Saturday, July 19, 2014

US-Africa Leaders’ Summit: Let’s Ensure it’s on the Positive Side of History

A FEEEDS Blog Series

If you are an Africa-hand (government or non-governmental) activist or development partner focused on Africa  you are either directly or indirectly involved with the upcoming Washington, D.C. August 4-6, 2014, US-Africa Leaders' Summit. Fundamentally, the event is incredibly historic as it will be the first time that a sitting U.S. President has invited all the Heads of States and Governments of the Africa Region to a single event, with the exceptions of (Zimbabwe, Central Africa Republic, Eritrea, and Western Sahara), to discuss key Continent issues and the macro U.S.-Africa relationship. The four overarching themes for the Summit are: Investing in Africa’s Future; Peace and Regional Stability, and Governing for the Next Generation.
There is some griping, of course, about some aspects of the Summit, but overall the event is a step in the right direction for the United States, even if some parts of the program rankles both Africa-hands and activists on both sides of the Atlantic and bothers many African Leaders. They are all pondering the single most asked question: Why are there no individual heads-of-state meetings with the 50 Leaders attending? China, France, Japan, India all have gotten this right -- holding  one-on-one meetings even if they last a few minutes. So the U.S. approach to not doing this does bother many. But this article is not arguing for individual meetings.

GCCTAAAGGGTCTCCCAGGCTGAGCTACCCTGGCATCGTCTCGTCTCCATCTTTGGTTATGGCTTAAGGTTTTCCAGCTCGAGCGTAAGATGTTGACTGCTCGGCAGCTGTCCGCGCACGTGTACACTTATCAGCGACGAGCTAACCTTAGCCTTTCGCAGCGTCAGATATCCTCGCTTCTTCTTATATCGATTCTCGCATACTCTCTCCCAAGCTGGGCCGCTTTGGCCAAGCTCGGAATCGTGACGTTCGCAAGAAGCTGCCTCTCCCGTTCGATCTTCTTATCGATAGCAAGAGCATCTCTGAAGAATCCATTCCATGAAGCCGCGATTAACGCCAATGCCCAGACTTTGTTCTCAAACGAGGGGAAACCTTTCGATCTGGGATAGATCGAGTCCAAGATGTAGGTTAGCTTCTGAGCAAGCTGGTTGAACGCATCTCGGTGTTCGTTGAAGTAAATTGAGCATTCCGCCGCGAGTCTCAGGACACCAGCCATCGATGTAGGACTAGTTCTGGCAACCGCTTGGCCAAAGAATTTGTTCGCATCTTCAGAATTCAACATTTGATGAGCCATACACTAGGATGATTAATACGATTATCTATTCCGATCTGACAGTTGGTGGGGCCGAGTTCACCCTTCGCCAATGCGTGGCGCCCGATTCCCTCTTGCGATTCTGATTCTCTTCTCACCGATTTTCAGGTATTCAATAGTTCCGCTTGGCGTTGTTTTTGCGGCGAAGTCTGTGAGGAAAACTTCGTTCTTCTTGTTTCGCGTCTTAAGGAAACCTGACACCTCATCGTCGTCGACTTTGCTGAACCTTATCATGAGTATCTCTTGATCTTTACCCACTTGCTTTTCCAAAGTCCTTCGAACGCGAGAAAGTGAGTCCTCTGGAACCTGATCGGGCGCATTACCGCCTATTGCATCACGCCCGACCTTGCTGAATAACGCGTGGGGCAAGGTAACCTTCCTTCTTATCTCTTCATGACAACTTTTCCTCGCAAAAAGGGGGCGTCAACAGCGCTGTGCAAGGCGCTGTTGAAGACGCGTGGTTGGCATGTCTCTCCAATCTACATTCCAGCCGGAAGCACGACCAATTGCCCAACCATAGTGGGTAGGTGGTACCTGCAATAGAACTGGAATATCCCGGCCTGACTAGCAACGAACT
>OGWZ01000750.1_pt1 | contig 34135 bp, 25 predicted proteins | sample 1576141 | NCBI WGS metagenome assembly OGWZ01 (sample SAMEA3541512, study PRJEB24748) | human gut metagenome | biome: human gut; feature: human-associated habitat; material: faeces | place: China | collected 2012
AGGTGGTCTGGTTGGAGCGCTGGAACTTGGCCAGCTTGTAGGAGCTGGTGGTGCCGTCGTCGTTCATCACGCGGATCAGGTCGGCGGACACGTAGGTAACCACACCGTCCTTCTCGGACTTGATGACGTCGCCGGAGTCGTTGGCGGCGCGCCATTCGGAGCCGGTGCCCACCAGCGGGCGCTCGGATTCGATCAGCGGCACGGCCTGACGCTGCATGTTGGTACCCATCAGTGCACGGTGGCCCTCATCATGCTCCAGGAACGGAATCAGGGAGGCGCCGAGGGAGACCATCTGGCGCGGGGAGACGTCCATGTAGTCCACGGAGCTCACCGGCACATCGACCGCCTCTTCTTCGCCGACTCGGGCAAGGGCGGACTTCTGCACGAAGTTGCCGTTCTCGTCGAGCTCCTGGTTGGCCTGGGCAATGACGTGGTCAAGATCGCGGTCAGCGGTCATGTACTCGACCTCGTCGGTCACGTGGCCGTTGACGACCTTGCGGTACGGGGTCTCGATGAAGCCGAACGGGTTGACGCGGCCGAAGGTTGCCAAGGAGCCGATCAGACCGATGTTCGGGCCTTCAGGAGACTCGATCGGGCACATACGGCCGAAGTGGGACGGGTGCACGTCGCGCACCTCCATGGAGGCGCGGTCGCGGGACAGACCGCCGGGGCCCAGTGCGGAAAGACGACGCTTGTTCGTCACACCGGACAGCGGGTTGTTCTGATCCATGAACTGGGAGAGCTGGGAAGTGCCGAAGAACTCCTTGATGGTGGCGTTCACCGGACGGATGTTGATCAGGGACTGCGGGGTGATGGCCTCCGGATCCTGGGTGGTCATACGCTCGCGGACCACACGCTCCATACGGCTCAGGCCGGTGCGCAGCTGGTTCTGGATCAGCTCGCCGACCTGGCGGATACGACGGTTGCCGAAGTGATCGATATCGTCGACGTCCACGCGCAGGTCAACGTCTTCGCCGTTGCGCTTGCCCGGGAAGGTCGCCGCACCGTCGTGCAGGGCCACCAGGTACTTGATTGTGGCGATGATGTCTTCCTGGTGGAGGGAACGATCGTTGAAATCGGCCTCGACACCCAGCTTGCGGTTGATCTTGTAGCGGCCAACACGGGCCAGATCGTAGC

However, here is a new thought or one possibly considered but dismissed: How could having five sub-regional meetings –  short presidential sessions with leaders of West, Central, East, South, and North Africa  – be too much for us to do? This option would not require an excessive amount of time (seemingly the reason for no one-on-ones).  But, considering the cost, distance, respect-balance ratios at stake as these Leaders travels to the US with probably no less than 20 of their senior government officials, we should be able to manage five meetings. Moreover, the U.S.’s sound policy direction to encourage  more regional integration and cooperation on the very issues the Summit will be discussing (peace and security; governance, investment, and the Young Africa Leaders Initiative, aka YALI)  would all be further advanced by having regional discussions with the President of the United States.

Some factoids which can help put why the misstep on this sole point could not only be strategically wrong for the U.S., but unfortunately further play into the notion by some that the U.S.’s approach is not on par with China, India et al. are: Africa’s population is reportedly 1.5 billion and is on course to reach a population of 2.4 billion people by 2050; and, its average growth rate  of 2.45% is likely to remains constant over the next decades.  This scenario will move Africa from the third most populated region to the largest; with most people remaining below the poverty level unless we all do some additional things correctly, now.